Two weeks from tomorrow the Detroit Tigers will begin their 2015 season with a game against the Twins at Comerica Park. There will be some new names on the opening day roster, but there will probably only be one rookie.
Rookies have a tough time making the 25-man roster, especially for teams like the Tigers who are in contention every year. Detroit prefers to entrust playing time to established major leaguers. It’s rare that a rookie gets to play regularly for the Tigers, like Nick Castellanos at third base last season, or Drew Smyly three years ago as a starter/reliever. The Tigers like players with big league chops.
The rookie with the best chance to go north this spring is catcher James McCann, a rock solid defender behind the dish who’s outplayed veteran Bryan Holaday for the backup role to starter Alex Avila. Manager Brad Ausmus, a catcher himself in his playing days, easily recognizes that the 24-year old McCann is already major league caliber with the glove and the mask. His offense is good enough to nudge Holaday off the team.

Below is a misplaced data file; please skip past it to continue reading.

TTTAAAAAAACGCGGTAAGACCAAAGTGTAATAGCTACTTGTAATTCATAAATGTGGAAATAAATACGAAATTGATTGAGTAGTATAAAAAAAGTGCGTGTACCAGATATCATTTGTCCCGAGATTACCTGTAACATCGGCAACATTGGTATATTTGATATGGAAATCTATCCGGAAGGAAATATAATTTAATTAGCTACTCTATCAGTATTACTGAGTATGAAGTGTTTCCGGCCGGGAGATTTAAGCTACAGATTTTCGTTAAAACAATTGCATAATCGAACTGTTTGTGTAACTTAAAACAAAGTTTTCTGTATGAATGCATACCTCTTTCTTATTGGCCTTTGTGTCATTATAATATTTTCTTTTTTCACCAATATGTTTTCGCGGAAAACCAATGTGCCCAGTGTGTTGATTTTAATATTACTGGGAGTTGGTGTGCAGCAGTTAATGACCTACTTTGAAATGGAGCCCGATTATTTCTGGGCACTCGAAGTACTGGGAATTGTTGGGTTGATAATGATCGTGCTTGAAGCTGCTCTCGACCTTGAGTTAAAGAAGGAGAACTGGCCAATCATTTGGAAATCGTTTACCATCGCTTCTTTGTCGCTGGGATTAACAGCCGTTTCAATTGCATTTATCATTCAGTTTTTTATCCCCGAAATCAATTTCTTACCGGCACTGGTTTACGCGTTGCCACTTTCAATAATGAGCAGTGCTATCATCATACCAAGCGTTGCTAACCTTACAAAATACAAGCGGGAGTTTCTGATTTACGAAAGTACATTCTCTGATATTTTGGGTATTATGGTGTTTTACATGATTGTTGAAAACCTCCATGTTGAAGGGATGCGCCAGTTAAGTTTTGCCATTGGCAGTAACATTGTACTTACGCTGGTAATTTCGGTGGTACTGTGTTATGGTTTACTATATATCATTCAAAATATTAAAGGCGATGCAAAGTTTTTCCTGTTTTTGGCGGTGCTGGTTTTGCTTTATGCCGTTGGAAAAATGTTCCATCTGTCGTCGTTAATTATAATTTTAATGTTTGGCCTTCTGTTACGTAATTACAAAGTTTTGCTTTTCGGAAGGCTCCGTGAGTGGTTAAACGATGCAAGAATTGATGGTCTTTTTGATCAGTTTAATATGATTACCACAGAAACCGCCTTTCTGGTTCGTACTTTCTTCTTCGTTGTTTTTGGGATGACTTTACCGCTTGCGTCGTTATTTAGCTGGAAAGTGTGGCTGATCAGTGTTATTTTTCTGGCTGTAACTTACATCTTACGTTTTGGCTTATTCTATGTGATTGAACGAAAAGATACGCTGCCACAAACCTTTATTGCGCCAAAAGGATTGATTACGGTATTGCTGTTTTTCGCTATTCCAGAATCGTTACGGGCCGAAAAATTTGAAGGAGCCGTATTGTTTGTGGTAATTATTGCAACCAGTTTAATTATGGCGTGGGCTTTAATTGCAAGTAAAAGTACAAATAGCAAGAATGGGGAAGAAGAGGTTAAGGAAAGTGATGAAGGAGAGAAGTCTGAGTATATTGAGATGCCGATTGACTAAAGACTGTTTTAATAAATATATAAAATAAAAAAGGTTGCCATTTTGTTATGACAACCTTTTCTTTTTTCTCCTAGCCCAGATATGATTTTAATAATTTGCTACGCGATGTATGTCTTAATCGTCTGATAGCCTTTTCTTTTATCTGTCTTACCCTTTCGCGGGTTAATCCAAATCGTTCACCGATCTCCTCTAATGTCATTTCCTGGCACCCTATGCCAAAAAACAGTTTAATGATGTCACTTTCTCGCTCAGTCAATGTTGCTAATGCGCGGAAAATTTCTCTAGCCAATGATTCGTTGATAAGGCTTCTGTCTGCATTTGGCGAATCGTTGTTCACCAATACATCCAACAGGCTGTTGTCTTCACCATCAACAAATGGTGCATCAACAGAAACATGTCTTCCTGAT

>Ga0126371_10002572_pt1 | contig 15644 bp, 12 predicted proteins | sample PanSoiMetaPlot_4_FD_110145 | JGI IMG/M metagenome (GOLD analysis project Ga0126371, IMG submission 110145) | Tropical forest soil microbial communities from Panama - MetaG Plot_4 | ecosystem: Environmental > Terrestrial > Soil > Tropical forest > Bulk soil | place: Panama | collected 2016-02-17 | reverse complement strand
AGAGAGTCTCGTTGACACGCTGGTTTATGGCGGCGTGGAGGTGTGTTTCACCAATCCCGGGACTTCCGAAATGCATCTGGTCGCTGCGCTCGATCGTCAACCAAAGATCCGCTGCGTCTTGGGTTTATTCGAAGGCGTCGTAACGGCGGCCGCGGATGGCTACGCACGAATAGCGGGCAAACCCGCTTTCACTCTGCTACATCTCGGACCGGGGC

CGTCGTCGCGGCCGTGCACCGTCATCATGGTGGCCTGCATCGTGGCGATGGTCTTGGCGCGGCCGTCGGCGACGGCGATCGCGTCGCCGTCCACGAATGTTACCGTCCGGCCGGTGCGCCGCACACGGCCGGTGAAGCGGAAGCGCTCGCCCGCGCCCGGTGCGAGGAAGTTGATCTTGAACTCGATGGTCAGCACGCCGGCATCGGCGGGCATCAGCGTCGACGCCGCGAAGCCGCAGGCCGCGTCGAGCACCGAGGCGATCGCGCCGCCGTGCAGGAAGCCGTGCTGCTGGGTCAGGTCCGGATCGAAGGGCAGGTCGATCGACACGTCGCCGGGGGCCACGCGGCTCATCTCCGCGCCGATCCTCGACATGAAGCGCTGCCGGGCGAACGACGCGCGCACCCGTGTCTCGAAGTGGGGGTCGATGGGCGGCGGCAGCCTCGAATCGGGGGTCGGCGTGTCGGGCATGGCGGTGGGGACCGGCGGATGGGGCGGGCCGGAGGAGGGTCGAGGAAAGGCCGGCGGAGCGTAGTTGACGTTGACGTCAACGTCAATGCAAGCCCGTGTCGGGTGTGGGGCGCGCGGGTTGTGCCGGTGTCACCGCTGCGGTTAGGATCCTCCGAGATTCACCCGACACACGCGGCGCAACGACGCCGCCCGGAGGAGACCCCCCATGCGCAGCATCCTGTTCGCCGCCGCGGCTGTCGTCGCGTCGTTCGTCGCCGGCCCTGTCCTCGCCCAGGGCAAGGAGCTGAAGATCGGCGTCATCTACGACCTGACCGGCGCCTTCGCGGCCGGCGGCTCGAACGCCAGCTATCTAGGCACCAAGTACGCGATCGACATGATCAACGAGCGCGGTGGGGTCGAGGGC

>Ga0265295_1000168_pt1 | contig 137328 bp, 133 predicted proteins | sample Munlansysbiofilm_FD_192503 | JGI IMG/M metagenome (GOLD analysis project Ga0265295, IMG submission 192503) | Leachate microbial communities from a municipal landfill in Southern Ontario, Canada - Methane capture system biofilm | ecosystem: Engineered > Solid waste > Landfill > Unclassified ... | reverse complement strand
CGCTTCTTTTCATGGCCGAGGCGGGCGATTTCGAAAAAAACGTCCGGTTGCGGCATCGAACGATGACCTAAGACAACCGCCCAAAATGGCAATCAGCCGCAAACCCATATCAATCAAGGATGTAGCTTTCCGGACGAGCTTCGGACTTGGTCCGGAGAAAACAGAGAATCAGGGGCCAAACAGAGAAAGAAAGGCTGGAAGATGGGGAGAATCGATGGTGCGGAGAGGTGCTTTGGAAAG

And that’s how it goes. If a rookie has a chance to make the team he has to clearly outplay a veteran. If he does, the job is his. But as hard as it is today for a rookie to make the roster for the Tigers, there was a time when it was much more difficult.
When Gates Brown was in his first big league camp with the Tigers in 1961, he had a hard time impressing the coaching staff at all. Not because Brown didn’t hit the ball well, but because he couldn’t get into the batting cage. In that era veterans frequently “froze out” young players, denying them a spot at the plate for batting practice. If they did get into the batters’ box, young players were rushed out after a few swings.
“Get out of there rook, and let me hit,” was a frequent taunt from the veteran players.